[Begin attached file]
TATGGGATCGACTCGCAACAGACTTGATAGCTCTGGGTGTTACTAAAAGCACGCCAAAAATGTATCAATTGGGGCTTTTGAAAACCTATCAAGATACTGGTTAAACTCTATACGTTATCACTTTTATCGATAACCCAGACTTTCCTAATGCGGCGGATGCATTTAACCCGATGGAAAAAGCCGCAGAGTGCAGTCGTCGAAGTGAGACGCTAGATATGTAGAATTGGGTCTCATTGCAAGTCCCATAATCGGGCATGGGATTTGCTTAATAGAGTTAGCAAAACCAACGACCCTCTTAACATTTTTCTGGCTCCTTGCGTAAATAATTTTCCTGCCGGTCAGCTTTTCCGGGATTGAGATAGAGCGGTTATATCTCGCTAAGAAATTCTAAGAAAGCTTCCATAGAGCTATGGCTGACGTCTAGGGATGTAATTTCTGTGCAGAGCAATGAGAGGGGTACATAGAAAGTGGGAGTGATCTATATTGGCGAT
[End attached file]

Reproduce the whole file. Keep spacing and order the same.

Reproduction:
TATGGGATCGACTCGCAACAGACTTGATAGCTCTGGGTGTTACTAAAAGCACGCCAAAAATGTATCAATTGGGGCTTTTGAAAACCTATCAAGATACTGGTTAAACTCTATACGTTATCACTTTTATCGATAACCCAGACTTTCCTAATGCGGCGGATGCATTTAACCCGATGGAAAAAGCCGCAGAGTGCAGTCGTCGAAGTGAGACGCTAGATATGTAGAATTGGGTCTCATTGCAAGTCCCATAATCGGGCATGGGATTTGCTTAATAGAGTTAGCAAAACCAACGACCCTCTTAACATTTTTCTGGCTCCTTGCGTAAATAATTTTCCTGCCGGTCAGCTTTTCCGGGATTGAGATAGAGCGGTTATATCTCGCTAAGAAATTCTAAGAAAGCTTCCATAGAGCTATGGCTGACGTCTAGGGATGTAATTTCTGTGCAGAGCAATGAGAGGGGTACATAGAAAGTGGGAGTGATCTATATTGGCGAT